Driving around Seattle, I could no longer avert my eyes and close my mind to the homeless, because my 8-year-old granddaughter was often with me in the car. At various intersections, she asked me, “Why can’t we help them, Grandma?” Why indeed.
After some introspection and a few Internet searches, we decided to make Blessing Bags, or care packages, as Z calls them. They are zip-loc bags with things like socks, hand sanitizer, energy bars, chapstick, candy, and whatever one thinks might be helpful. Z put the bags together carefully, and included a pretty postcard with each.
We put the bags in the car, and had our first opportunity to hand one to a young woman outside the Safeway. She said a happy “Thank you!” Another time, outside Walgreen’s, I bought Real Change and we handed a bag to the homeless fellow selling the paper. He smiled and thanked us. We smiled back.
A couple of days later, we were at 7-11, where a bearded, ruddy-faced, young man with very tattered shoes was sitting on the ground, leaning against the wall, talking and gesturing to himself. I asked Z if she wanted to give the man a care package and she said, “No, but you can.” Ok then. I took a deep breath and walked over to him, handing him the bag. He didn’t look at me, didn’t say a thing, and took the bag with a look of curiosity.
I scurried back to my car, and Z and I watched him open the bag. He immediately put the socks on. “See?” I said to Z, though I’m not sure just what point I was proving. He took out the deodorant and put in on his underarms.
Then he sealed the bag carefully up, and threw it in the trash.
“He threw the bag in the trash, Grandma! He didn’t even look at my postcard.” She was puzzled, and a little sad, maybe a little mad as well.
Yep. It was a great lesson/reminder for both of us about giving, and about expectations. I have to admit I thought: Buddy, you just threw away something I spent time and money on. You were supposed to be appreciative. My granddaughter wrote you a postcard.
So we talked, Z and I, about gift-giving: If we give something to other people, it becomes theirs, to do with what they will. Polite people with homes might trash our gifts after we leave, behind closed doors. Homeless people might trash them in plain sight. It’s okay. The important thing is that we give. Z and I acknowledged we have little real control over what happens after that.
We talked about thoughtful giving: wanting to give people things they need, want, and can use. Socks are very much needed from what I read about the homeless. Socks are not much fun, Z commented when we put the bags together, and so we put other things in that seemed, if not fun, more enjoyable: beef jerky, cookies, pretty tissue packs.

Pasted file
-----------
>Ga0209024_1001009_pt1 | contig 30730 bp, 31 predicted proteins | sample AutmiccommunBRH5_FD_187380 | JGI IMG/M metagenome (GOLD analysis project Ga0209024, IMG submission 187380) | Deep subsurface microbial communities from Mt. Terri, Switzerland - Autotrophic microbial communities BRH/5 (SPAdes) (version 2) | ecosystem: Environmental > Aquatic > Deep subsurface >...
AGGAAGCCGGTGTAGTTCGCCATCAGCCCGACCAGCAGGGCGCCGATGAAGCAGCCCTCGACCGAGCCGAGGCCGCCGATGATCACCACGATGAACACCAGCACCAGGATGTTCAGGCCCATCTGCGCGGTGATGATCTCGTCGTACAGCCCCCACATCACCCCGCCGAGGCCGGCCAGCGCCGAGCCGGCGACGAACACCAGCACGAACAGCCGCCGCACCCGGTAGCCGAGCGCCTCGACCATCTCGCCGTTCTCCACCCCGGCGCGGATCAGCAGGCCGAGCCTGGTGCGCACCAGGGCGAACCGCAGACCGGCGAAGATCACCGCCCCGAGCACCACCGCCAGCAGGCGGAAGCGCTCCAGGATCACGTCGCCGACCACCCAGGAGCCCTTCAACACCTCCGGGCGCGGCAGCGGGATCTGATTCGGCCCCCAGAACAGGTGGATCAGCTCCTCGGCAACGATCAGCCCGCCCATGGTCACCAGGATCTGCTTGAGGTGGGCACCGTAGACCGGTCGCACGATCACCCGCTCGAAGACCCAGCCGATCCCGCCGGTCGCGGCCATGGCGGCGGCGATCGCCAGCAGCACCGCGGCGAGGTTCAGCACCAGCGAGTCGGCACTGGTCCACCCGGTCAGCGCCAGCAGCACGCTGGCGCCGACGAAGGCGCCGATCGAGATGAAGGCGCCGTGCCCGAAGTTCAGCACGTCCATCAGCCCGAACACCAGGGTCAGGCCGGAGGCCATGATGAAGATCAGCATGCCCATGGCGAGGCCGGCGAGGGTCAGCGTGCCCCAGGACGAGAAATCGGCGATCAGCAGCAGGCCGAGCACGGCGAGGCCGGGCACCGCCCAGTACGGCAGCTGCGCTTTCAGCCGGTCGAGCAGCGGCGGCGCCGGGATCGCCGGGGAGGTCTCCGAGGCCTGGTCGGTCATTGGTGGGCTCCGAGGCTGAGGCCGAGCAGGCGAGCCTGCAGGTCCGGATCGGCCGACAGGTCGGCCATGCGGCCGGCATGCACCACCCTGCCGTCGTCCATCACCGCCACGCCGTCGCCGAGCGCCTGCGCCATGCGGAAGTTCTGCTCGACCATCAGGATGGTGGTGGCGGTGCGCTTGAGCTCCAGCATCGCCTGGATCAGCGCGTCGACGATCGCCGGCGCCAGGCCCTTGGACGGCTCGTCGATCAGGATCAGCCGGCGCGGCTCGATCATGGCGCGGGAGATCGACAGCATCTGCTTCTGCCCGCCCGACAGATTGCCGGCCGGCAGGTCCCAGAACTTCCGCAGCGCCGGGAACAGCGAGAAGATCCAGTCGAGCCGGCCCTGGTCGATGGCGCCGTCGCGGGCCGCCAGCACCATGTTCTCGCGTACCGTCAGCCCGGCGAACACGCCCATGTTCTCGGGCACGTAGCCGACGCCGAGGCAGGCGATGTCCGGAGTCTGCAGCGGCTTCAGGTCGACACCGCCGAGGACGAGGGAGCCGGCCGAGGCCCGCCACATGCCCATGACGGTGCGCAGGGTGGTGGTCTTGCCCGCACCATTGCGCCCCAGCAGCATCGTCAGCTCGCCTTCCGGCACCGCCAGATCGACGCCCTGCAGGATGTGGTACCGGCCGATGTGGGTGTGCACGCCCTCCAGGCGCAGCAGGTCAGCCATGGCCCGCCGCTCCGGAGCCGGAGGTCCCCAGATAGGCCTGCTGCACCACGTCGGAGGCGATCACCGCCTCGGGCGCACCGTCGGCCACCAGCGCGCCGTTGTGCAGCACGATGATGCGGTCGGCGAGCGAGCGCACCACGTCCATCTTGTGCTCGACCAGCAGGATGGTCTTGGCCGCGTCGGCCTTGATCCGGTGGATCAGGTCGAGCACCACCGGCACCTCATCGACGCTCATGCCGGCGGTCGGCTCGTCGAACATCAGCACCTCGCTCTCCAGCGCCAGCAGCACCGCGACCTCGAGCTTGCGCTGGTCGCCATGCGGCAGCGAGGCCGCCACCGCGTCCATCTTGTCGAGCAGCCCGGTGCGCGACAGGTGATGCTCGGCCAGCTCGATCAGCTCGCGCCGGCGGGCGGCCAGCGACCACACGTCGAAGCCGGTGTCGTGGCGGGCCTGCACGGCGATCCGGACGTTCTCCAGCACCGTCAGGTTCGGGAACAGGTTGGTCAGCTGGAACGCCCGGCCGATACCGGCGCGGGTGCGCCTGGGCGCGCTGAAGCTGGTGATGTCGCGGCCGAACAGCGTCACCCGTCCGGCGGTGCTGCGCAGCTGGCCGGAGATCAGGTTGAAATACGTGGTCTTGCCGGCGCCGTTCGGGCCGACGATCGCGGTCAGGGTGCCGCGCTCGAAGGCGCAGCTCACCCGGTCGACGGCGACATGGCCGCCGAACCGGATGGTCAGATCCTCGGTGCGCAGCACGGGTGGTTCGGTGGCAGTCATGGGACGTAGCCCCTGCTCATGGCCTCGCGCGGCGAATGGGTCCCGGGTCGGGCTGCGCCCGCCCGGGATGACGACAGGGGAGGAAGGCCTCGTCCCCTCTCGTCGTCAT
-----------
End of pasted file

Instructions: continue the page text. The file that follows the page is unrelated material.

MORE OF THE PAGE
We also talked about our own expectations about how the bags would be received. Z said that people should thank us when we give them things–this is of course a lesson we drill into her, saying please and thank you. I said yes, that would be great–and sometimes people don’t say thank you. (Though you, my granddaughter, always should. And well, yes, so should I.)
We talked about why the young man threw our bag out. He didn’t like the other stuff. He took what he needed, and let go of the rest. We talk a lot in our home about “letting go:” of anger, envy, material excess, pettiness, etc. The man may not have had a place to put the stuff in the bag, or the bag itself. He got confused. He was rude. He only needed or wanted the socks. Many possibilities.
We talked about why people are homeless. Mental illness. Addictions. Bad luck. Bad choices. Complicated to figure out, and to explain to a child.
I want her to be unafraid to see the homeless as people, as individuals–and I am working on seeing them that way myself. She asked me if homeless people could be dangerous. Yes, I said, though most are not. It’s scary when they are talking to themselves or cursing or swinging their arms around, Grandma. Yes, it is. Most homeless people, most people generally, just want to be treated fairly and with dignity, to be listened to, and to be seen. So I take a deep breath, and work to practice what I’m preaching.
The bags are small gestures, make us feel better (I’m being honest here), and sometimes might help the people receiving them. It’s better than the averting my eyes and ignoring that I so easily used to do. On a global scale, watching the tragedies of refugees leaving their homes and losing their children, I find myself overwhelmed. Yes, I donated. Yes, I send out prayers and wishes for safety and healing. Yes, I posted the powerful poem “Home” by the young Somali poet Warsan Shire on my Facebook page. What else, what else, what can we do?
Z and I will keep giving out our little packages, and smiling, listening, and learning. As one spiritual teacher said so well, “We are all just walking each other home.” Sometimes it is a long, hard journey.